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Memorial of John Sparding to New-York Congress



To the Honourable the President and Members of the Provincial Congress now assembled at NEW YORK:

The Memorial of JOHN SPARDING, living at TICONDEROGA LANDING, the north end of Lake GEORGE, June 1,1775, humbly sheweth:

That your memorialist has, for upwards of six years past, been at a great expense in providing boats and carriages for the ease and convenience of persons travelling this way with their baggage and effects, over the lake and carrying place, at an easy rate; likewise providing batteaus on Lake Champlain, for the conveniency of gentlemen and others travelling to Canada. The unhappy differences now subsisting between the Colonies and the Mother Country, have put a stop to any business your memorialist was formerly engaged in. Your memorialist has, ever since the tenth day of May, (the day on which the fort at Ticonderoga was taken,) assisted with his boats, men, &c˙, in transporting the troops, with their baggage and provisions, over Lake George and the carrying place, upon no other security than a verbal agreement with Colonel Arnold, for twenty shillings, currency, per day, for a perryaugre capable of crossing the lake with seventy men, besides a quantity of provision, and a batteau for carrying expresses; and when there was not a sufficient loading for the perryaugre, to have the privilege of conveying such private property as might offer, of which your memorialist is at present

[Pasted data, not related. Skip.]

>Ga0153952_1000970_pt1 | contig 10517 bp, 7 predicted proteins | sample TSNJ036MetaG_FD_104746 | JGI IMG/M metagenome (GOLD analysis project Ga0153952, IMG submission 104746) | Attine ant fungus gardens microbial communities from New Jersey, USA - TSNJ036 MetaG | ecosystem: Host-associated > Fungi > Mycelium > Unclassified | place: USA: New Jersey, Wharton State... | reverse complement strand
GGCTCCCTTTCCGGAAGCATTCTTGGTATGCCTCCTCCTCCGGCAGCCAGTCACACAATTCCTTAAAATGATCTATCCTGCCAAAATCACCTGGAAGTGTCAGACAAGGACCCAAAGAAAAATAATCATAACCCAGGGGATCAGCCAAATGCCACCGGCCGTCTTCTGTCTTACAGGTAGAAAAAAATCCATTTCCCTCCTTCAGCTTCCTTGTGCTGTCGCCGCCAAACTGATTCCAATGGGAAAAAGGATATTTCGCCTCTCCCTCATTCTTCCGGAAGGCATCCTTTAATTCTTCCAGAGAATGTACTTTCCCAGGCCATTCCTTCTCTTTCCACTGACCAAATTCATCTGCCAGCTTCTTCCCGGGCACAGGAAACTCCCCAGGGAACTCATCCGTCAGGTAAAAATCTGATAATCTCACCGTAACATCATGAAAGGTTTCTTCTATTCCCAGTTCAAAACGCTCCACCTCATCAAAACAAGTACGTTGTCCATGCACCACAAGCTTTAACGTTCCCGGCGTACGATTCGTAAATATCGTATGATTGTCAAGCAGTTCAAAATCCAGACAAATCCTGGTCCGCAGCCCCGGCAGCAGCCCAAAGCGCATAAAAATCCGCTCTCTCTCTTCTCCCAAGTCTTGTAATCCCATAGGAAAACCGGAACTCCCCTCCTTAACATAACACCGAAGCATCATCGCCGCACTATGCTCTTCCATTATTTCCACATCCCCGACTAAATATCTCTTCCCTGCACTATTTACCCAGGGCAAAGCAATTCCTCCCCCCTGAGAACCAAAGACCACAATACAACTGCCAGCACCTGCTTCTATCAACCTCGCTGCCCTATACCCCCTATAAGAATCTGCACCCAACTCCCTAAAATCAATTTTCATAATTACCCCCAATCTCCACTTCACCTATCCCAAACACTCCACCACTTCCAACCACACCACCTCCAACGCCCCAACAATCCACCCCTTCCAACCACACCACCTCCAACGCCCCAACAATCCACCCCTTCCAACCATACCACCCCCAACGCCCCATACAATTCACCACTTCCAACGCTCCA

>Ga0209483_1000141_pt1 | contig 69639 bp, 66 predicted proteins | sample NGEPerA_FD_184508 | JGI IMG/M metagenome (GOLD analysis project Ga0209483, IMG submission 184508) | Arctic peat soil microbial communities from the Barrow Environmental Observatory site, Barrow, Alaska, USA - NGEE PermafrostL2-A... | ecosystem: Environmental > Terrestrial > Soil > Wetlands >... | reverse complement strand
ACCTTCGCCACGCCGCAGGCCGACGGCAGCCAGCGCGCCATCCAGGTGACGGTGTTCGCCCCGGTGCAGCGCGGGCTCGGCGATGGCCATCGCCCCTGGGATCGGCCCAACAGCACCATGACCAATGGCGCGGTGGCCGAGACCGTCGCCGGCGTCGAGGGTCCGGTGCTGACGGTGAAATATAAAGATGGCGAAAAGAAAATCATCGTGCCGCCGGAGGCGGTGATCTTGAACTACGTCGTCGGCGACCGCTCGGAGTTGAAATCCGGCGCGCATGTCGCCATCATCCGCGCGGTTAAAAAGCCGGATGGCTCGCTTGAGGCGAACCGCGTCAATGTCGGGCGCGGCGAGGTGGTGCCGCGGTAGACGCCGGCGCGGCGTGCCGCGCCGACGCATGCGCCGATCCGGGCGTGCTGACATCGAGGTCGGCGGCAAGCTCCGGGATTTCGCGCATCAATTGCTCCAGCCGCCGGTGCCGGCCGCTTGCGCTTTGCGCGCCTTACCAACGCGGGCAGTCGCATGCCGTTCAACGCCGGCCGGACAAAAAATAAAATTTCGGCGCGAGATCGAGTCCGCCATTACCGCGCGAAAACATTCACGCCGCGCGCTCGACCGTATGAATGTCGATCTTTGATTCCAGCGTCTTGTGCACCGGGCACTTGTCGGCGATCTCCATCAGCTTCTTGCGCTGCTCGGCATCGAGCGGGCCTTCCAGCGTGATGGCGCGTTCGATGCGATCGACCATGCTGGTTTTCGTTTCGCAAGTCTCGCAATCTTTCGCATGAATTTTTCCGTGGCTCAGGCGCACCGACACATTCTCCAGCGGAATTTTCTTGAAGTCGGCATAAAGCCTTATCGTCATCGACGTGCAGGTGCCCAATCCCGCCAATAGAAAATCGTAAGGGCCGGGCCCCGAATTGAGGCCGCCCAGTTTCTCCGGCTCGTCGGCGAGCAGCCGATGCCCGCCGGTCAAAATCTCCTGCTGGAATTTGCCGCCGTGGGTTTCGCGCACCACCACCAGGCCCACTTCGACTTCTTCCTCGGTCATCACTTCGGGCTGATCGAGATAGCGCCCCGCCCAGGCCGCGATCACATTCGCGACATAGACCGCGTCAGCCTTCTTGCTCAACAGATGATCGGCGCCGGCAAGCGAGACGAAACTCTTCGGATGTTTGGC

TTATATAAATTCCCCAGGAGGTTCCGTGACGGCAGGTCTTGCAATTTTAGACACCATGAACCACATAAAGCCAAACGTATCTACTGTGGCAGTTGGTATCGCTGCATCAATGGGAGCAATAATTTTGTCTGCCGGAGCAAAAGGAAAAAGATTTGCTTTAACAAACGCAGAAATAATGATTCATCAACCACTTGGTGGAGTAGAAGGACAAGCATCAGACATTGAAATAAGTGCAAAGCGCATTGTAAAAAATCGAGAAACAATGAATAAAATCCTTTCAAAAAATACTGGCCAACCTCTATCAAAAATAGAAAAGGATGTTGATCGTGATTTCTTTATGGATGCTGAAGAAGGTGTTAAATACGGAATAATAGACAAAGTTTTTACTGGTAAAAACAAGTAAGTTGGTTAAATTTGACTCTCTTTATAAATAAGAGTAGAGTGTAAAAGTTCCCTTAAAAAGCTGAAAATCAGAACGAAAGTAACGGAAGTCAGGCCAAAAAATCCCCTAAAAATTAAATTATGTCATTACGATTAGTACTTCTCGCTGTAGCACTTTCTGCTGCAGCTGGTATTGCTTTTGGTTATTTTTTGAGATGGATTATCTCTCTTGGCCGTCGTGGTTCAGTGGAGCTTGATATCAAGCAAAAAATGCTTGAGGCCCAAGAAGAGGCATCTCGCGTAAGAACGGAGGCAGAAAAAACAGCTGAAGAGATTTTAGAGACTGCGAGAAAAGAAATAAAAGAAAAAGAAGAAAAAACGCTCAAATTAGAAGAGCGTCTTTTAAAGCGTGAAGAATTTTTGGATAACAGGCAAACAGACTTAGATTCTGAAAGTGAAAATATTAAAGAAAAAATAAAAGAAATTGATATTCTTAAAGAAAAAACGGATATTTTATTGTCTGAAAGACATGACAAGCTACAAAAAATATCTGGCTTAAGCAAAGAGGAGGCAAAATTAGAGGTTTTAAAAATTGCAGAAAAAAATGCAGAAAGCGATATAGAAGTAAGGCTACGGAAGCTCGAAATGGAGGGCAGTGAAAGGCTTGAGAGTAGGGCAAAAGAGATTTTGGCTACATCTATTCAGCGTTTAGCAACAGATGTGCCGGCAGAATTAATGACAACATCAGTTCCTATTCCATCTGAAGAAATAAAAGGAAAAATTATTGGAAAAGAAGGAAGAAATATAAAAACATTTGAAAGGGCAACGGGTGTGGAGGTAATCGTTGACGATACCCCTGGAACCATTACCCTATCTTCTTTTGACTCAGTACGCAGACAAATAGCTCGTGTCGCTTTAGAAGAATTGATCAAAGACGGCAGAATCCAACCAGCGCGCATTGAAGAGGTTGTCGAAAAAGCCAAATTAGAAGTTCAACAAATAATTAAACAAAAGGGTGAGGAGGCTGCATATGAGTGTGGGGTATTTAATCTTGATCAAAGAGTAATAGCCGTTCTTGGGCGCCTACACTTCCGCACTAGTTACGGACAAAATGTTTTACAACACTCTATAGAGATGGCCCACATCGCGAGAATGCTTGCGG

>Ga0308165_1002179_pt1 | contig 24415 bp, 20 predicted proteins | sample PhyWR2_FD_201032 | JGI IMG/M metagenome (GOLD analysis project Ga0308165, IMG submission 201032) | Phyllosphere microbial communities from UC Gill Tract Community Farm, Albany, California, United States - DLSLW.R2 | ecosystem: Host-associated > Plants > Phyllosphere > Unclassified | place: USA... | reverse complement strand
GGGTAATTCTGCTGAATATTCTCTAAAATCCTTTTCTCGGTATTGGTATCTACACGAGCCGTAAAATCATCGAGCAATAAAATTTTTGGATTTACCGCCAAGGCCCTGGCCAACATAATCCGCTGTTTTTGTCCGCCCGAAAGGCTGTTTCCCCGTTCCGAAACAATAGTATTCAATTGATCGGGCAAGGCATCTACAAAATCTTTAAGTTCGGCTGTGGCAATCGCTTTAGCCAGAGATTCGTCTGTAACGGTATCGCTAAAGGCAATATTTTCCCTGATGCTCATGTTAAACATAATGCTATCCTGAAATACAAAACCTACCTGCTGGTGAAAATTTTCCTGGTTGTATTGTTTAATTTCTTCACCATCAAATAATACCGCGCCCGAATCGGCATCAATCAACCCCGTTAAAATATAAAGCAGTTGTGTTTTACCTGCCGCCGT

deprived; your memorialist having likewise carted the greatest part of the baggage and provisions over the carrying place, the whole amount of which, to this day, is near seventeen Pounds. And as the gentlemen appointed here have this day intimated to your memorialist that his teams are not to be any more employed, they having brought teams over the lake for said service; your memorialist, therefore, trusting in the known justice and humanity of the gentlemen in New-York, who scorn to let any individual suffer, which must inevitably be the case of your memorialist, unless your goodness prevents it, by confirming the agreement made by Colonel Arnold: your memorialist therefore humbly hopes, as he has done his utmost endeavour for the good of the common cause, and is disabled at present from providing for his family, you will take the same into consideration. And your memorialist will ever pray.